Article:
Friday, February 27, 2009
Unfortunately, my camera -- which I dearly love and finally felt like I was learning how to use properly -- died this week. This is making me very sad, for so many reasons. Most relevant to the sock flats is that although I am trying to photograph them stretched out, so you can see the color progressions, the logistics (they are long and thin, which makes for an odd rectangular photo) combined with the lack of a real camera are making it very hard to do so. In particular, I'm having trouble capturing all the colors accurately. So right now, it may seem like something of a leap of faith to order one, and I apologize for that.
These are the same kind of flats that I used for the Sunrise Chevron Socks in the new Knotions, in case you've wanted to try them. If you aren't sure how the flats work, you have two options. The flats are knitted up with two strands of sock yarn together. If you knit your socks two at a time, you can just start one sock with each of the two strands, unwinding the yarn from the flat as you go. If you knit your socks one at a time, you can unravel the yarn, simultaneously winding two balls as you go (it helps to enlist a friend to wind one strand while you wind the other). Each ball will be identical for those of you who are anal about matching socks. All of the sock flats contain wide stretches of color (similar to, say, Noro sock yarn, or Trekking XXLs) that will make wide stripes, but because of the way they are dyed, the colors will not have as sharp a delineation between stripes as some of the commercial yarns.
Now I'm off to research cameras (heavy sigh) -- so have a great weekend, everyone!
Tuesday, February 24, 2009
There are still some sock flats left at the BBF shop and I'm dyeing some more (hopefully tomorrow). I think the pattern would also work well in self-striping yarn like the Kaffe Fassett stuff from Regia, or the Trekking XXL colorways that meld into each other. (Which is one of my favorite things about teh internet: being able to see other people's versions of my patterns using different yarns. So don't forget to put those projects up on Ravelry!)
The second pattern is a quick "fair isle" project, using two muted multicolor sock yarns instead of solids. I hadn't done any stranded knitting in a little while, and these socks reminded me how much fun it is:
I've also done a review of the new Nashua Handknits magazine, which premiered this fall. And Knotions also has some very pretty patterns for a lovely lace stole, two more sock patterns, a textured vest, a stranded-style cardi and a baby blanket and a cool belted cardigan...so there are plenty of goodies for you to explore over at Knotions today.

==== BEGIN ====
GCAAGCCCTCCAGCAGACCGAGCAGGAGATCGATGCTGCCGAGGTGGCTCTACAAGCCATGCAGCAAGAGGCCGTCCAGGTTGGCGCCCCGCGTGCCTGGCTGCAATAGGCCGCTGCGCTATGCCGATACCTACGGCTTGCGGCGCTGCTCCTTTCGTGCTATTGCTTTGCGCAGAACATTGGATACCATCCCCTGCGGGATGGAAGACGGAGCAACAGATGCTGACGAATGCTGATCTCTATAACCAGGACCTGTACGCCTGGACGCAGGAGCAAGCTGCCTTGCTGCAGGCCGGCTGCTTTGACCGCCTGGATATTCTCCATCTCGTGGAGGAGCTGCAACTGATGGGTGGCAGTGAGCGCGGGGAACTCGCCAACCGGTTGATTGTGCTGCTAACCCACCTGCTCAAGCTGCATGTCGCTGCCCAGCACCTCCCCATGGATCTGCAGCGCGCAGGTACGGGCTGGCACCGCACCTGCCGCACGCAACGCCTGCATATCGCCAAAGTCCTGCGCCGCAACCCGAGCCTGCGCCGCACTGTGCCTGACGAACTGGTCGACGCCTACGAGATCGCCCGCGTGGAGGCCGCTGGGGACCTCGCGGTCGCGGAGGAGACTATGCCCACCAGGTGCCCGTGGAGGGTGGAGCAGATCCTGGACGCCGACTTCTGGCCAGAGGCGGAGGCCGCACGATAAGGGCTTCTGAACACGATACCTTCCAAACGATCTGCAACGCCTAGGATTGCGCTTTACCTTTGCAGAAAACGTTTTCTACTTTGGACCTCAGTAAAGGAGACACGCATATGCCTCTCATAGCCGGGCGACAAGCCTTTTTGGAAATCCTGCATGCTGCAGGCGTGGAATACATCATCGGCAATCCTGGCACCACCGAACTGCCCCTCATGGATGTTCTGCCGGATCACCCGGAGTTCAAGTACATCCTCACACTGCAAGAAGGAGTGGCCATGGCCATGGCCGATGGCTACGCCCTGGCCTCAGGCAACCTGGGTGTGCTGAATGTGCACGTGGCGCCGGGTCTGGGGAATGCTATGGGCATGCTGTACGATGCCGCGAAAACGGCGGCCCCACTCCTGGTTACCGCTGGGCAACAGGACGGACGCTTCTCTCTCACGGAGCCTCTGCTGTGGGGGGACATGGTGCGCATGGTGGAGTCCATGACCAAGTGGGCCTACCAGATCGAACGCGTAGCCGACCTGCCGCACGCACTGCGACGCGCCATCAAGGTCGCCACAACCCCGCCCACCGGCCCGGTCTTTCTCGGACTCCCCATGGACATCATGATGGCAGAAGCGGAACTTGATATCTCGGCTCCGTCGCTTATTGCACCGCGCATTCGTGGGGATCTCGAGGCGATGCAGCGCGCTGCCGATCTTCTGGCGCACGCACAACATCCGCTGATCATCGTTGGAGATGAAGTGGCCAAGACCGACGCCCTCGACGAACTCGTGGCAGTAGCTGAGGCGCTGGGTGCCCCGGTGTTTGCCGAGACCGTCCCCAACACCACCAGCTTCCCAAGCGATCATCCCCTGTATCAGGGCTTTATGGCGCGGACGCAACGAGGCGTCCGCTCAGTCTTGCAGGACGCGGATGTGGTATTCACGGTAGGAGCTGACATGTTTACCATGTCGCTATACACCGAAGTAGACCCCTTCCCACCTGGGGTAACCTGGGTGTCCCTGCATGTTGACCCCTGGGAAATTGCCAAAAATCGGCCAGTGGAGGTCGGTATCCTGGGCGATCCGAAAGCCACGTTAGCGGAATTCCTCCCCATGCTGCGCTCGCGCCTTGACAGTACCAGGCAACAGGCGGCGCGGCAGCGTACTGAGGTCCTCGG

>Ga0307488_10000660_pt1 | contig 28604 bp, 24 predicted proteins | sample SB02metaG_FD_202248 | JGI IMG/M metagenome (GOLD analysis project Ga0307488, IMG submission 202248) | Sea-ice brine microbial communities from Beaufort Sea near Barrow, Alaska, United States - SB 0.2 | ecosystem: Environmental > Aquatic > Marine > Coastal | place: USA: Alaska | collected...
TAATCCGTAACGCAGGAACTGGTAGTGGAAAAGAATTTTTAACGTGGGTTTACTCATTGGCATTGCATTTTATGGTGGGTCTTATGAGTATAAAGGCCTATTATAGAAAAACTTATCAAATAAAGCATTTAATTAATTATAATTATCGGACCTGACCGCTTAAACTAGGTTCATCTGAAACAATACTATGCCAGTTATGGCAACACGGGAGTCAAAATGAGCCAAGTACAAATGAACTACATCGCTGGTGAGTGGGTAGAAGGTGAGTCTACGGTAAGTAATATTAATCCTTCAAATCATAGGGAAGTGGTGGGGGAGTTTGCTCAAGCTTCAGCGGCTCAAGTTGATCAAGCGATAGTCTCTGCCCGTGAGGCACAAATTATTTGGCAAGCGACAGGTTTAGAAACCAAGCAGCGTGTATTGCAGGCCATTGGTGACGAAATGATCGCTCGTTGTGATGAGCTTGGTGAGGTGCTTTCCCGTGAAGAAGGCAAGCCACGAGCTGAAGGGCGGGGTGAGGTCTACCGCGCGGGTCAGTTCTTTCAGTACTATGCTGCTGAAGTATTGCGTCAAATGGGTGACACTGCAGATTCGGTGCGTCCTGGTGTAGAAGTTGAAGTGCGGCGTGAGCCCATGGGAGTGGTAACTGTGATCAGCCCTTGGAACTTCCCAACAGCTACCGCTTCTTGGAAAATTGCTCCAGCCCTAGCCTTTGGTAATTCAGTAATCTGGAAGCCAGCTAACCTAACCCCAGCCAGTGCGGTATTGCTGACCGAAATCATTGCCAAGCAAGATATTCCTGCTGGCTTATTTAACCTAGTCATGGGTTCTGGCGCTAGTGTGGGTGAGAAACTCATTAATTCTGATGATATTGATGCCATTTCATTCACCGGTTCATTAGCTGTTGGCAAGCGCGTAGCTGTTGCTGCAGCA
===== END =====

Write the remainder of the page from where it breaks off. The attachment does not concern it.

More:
Monday, February 23, 2009
and her brother put on a nice shirt, too:
and there was even some minuet-ing:
Yesterday, I spent a lovely afternoon with Allison and the Knit-n-Nosh gang. I got to get some kitteh love -- this is Seamus:
We had some delicious refreshments, and we knit a lot, and Knitty D showed off her new shawl (made in Socks That Rock):
None of the humans would cooperate with the photographer, so I bring you Jake, the sleepy little Maltese:
Note to Philadelphia-area readers: I'll be book-signing at Ewe and I, at their (relatively) new location in Narberth on Sunday, March 22d from 1 to 3 p.m.
Saturday, February 21, 2009
Thursday, February 19, 2009
Wednesday, February 18, 2009
Tuesday, February 17, 2009
Wendy Bernard writes the popular knitting blog Knit and Tonic. When she began writing about her attempts to design her own sweaters, her blog-readers responded with great enthusiasm, urging her to keep designing and to begin selling her patterns. Last fall, Wendy released her first book, Custom Knits (Stewart Tabori & Chang 2008), subtitled “Unleash Your Inner Designer with Top-Down and Improvisational Techniques” (which is quite a mouthful, albeit an accurate description). As of this writing, the book has a MSRP of $27.50 but can be purchased for $18.15 through the link above.
Bernard’s take on knitwear is one that many of us can sympathize with. She discusses the first sweater she made for herself: “I spent many hours knitting and many more seaming, but when I finished it and pulled it over my head, I discovered, to my horror, that it didn’t fit, and the shoulder seams looked awful.” Happily, Bernard was not deterred, and continued to experiment with different knitting techniques. Her epiphany came when she learned how to knit sweaters in the round: